Relaymedia

Pentecost 2004: Making Poverty a Religious and Electoral Issue

( [email protected] ) May 24, 2004 02:24 PM EDT

Several hundred “emerging Christian leaders” from across the nation convened at the Washington Plaza Hotel in Washington DC, for the three-day Christian mobilization effort to focus national attention on poverty, May 23, 2004. Sponsored by the Call to Renewal, the “Pentecost 2004: Making Poverty a Religious and Electoral Issue” conference will allow the leaders to establish greater networks on a wider ecumenical scale, to make a difference in alleviating poverty.

"The truth is that hungry people are going without food stamps, poor children are going without healthcare and the elderly are going without medicine, because of war, tax cuts and a lack of both attention and compassion from our political leaders,” said Jim Wallis.

Wallis is one of the many leaders representing Evangelical, Catholic, Mainline Protestant, Historic Peace, Black, Asian and Latino congregations that want to include the poverty issue during the upcoming electoral debate.

"There is a growing Christian concern that the needs of people living in poverty not be left out of the electoral debate in 2004," said Wallis. “The good news is that religious leaders and local communities from across the theological and political spectrum are responding to the vacuum of political leadership on poverty."

"It is easy to forget in this prosperous country that 34.6 million people live in poverty and it is easy for our national leaders to ignore this fact,” said The Rt. Rev. John Bryson Chane, Episcopal Bishop of Washington, who will preside over the May 24 Washington National Service. "We are here to remind ourselves and one another about our commitment to the least among us."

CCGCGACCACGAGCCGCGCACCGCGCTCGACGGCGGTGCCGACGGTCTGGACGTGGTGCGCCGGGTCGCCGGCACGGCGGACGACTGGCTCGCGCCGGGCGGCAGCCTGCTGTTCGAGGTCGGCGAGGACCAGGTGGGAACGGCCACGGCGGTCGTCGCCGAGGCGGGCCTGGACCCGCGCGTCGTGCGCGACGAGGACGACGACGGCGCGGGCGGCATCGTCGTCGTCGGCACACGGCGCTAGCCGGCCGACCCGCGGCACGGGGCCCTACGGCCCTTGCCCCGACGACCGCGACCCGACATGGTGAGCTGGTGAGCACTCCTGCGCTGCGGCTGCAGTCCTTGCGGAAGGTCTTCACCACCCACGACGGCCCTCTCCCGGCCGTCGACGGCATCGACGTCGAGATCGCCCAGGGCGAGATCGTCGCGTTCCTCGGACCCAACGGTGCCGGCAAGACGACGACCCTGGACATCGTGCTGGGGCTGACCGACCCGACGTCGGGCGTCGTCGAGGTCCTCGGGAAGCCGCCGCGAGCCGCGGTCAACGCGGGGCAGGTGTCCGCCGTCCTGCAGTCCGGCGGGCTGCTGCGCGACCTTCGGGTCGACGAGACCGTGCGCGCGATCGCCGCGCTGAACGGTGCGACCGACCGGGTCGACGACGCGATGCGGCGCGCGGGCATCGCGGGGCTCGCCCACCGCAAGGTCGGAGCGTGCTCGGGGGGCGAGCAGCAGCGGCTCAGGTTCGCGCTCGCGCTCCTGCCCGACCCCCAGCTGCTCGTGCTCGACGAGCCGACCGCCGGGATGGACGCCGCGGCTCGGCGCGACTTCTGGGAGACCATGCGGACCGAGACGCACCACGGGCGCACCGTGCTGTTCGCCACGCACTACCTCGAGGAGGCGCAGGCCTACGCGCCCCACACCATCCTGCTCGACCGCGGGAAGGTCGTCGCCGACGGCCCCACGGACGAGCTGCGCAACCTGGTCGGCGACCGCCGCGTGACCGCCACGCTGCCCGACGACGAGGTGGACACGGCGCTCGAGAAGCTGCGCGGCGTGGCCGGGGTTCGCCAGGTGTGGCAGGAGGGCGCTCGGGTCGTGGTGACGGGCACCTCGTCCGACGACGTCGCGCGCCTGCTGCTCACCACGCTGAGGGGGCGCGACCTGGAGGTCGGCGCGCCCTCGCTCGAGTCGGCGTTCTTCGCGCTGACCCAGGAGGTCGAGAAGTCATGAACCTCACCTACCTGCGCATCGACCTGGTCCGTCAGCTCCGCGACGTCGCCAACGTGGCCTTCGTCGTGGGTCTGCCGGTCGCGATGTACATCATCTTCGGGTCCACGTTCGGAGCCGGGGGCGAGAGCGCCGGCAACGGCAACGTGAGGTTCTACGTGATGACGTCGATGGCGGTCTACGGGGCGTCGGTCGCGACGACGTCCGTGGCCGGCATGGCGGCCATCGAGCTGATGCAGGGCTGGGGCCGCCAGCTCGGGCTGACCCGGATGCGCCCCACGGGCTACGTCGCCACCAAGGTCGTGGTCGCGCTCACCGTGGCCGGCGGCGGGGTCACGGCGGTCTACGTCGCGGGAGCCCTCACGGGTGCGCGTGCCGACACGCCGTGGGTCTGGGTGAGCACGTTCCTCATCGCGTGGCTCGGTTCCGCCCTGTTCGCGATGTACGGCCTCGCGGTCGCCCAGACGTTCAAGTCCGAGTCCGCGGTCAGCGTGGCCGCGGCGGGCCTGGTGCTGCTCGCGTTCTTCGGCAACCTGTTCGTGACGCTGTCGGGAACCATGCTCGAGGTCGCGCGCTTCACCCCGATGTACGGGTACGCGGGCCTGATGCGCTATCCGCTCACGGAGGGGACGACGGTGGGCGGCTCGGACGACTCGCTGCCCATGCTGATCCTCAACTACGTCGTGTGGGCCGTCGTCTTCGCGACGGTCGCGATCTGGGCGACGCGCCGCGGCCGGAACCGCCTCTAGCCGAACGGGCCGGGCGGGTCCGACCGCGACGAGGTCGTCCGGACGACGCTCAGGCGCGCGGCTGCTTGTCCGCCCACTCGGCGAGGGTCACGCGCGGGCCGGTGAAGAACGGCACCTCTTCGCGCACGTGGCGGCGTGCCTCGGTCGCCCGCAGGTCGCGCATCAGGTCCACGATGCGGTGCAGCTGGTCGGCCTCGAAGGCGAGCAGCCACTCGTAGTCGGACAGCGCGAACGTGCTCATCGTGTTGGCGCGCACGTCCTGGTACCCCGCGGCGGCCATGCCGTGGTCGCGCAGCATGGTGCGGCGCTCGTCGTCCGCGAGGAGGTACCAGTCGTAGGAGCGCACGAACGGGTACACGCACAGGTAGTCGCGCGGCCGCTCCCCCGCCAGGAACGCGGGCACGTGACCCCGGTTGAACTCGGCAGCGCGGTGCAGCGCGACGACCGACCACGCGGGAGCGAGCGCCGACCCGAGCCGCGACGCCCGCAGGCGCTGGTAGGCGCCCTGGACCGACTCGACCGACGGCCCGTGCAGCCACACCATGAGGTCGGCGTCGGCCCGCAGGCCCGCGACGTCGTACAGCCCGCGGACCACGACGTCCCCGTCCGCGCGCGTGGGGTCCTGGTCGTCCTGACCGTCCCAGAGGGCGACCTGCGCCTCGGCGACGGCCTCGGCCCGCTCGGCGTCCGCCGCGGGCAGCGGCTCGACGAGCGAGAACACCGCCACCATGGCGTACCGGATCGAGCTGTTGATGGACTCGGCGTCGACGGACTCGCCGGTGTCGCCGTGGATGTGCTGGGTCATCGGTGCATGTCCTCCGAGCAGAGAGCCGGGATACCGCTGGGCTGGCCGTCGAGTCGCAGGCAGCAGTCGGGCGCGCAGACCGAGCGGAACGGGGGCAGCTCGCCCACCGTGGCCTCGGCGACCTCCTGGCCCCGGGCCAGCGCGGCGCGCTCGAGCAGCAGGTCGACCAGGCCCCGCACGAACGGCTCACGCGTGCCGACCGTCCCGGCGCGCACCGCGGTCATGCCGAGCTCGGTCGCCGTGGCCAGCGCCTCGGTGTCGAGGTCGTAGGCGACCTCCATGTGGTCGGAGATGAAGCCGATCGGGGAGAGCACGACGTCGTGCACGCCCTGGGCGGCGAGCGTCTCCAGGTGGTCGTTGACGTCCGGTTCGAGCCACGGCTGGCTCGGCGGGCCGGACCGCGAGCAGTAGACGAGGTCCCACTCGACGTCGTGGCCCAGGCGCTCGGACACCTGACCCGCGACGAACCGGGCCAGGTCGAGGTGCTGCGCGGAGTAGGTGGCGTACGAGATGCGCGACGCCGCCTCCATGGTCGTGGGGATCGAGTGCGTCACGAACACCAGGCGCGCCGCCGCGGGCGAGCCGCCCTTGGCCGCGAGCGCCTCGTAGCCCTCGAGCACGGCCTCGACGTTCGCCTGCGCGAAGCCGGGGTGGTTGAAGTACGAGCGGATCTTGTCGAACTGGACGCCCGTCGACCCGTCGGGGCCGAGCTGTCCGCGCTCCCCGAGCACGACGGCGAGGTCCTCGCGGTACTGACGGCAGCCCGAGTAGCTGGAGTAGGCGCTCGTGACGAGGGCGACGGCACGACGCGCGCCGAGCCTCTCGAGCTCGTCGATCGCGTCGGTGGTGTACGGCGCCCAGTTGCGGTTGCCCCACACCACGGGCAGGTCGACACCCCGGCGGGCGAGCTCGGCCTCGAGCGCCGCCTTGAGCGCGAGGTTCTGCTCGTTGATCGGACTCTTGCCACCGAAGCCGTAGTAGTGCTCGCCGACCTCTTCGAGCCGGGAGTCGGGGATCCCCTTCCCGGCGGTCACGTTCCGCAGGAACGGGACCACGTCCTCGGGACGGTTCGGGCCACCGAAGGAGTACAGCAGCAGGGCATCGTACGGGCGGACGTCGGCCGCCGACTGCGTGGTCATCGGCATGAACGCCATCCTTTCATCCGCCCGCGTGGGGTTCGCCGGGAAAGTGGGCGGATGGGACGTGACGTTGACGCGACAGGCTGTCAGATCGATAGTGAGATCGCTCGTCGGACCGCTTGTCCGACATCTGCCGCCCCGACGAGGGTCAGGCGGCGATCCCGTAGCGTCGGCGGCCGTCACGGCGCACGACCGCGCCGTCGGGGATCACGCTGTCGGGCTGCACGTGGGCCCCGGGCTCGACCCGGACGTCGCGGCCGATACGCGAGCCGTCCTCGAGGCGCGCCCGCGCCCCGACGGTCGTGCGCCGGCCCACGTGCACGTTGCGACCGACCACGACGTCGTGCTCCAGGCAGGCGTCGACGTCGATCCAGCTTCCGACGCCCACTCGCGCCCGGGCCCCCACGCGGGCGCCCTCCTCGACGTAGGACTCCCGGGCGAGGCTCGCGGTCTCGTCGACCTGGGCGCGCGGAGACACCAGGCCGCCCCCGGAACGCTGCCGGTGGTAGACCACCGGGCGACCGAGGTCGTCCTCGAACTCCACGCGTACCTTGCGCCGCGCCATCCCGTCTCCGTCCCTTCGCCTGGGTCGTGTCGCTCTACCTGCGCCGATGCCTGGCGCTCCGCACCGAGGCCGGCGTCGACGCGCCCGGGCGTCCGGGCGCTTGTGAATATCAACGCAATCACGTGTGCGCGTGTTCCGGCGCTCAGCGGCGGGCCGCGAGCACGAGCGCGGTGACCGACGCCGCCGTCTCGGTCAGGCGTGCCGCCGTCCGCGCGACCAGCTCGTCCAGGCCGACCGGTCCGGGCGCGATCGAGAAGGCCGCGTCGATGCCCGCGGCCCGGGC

"One of the more effective ways to build a better nation is by working with other people of faith on domestic poverty issues," said Celeste Kennel-Shank, a senior at Goshen College in Indiana.

On Tuesday, May 25, the leaders will attend a prayer breakfast co-sponsored by members of Congress.

Other workshops that have been scheduled include: "The Church United Against Poverty" and "The Growing Influence of the Immigrant and Ethnic Churches." Workshop leaders, panelists and speakers include: Dr. Robert Franklin, Jr., Presidential Distinguished Professor of Social Ethics, Emory University; Mary Nelson, President, Bethel New Life of Chicago; E.J. Dionne, Washington Post columnist and Brookings Institute Senior Fellow; Dr. Ron Sider, President, Evangelicals for Social Action; Nancy Wisdo, Director of Social Development, U.S. Conference of Catholic Bishops; Tom Allio, Senior Director, Diocese of Cleveland Social Action Office; Rev. Glenn Palmberg, President, Evangelical Covenant Church; and Rev. Wes Granberg- Michaelson, General Secretary, Reformed Church of America. Many of the participating workshop leaders, plenary panelists and participants serve on Call to Renewal's Board of Directors.